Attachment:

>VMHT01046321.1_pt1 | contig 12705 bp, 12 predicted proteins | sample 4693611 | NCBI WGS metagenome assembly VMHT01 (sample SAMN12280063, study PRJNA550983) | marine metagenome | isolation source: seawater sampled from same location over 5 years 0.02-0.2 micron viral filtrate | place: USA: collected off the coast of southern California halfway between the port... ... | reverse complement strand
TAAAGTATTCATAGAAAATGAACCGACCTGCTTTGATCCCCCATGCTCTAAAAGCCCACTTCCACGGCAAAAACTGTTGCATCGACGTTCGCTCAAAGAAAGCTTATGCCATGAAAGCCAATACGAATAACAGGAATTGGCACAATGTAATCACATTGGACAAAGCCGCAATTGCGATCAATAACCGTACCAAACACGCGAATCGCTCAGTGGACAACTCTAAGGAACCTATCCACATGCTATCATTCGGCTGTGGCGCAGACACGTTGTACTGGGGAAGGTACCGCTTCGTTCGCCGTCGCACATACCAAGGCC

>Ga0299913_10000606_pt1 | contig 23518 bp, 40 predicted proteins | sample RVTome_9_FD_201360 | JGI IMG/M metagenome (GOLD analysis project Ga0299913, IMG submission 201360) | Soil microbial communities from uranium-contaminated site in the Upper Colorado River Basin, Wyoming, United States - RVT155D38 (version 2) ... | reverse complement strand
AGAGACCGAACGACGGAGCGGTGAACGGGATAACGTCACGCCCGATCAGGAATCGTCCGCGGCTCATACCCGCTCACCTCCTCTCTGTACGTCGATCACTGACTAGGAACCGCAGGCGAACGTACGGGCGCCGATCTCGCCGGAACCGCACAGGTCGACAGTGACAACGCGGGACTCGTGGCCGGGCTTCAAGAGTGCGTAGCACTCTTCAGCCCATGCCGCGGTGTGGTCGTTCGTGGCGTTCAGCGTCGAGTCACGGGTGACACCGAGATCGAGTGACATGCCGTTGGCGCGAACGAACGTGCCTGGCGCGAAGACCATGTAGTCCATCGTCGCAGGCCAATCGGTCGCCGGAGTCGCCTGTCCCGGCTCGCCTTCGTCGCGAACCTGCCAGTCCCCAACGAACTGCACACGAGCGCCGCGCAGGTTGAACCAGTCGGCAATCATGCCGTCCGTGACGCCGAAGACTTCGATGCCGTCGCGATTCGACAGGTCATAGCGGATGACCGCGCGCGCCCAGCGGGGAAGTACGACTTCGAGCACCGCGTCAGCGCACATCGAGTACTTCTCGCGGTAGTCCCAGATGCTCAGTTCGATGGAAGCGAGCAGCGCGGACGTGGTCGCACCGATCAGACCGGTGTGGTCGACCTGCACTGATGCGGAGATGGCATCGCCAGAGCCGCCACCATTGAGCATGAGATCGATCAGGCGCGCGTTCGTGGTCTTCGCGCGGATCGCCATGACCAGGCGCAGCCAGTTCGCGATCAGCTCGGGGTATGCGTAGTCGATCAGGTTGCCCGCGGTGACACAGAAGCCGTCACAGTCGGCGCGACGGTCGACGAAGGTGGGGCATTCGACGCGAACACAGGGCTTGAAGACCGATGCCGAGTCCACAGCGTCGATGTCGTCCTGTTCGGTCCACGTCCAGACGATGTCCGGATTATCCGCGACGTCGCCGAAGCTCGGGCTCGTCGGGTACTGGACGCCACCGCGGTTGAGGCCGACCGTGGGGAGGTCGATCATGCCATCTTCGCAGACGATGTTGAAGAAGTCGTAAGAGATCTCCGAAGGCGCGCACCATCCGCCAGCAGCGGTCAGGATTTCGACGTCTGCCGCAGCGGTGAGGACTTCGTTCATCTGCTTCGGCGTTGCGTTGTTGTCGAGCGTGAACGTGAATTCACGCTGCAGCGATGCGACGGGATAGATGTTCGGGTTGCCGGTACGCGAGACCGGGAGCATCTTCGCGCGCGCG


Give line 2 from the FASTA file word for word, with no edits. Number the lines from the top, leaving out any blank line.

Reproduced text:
TAAAGTATTCATAGAAAATGAACCGACCTGCTTTGATCCCCCATGCTCTAAAAGCCCACTTCCACGGCAAAAACTGTTGCATCGACGTTCGCTCAAAGAAAGCTTATGCCATGAAAGCCAATACGAATAACAGGAATTGGCACAATGTAATCACATTGGACAAAGCCGCAATTGCGATCAATAACCGTACCAAACACGCGAATCGCTCAGTGGACAACTCTAAGGAACCTATCCACATGCTATCATTCGGCTGTGGCGCAGACACGTTGTACTGGGGAAGGTACCGCTTCGTTCGCCGTCGCACATACCAAGGCC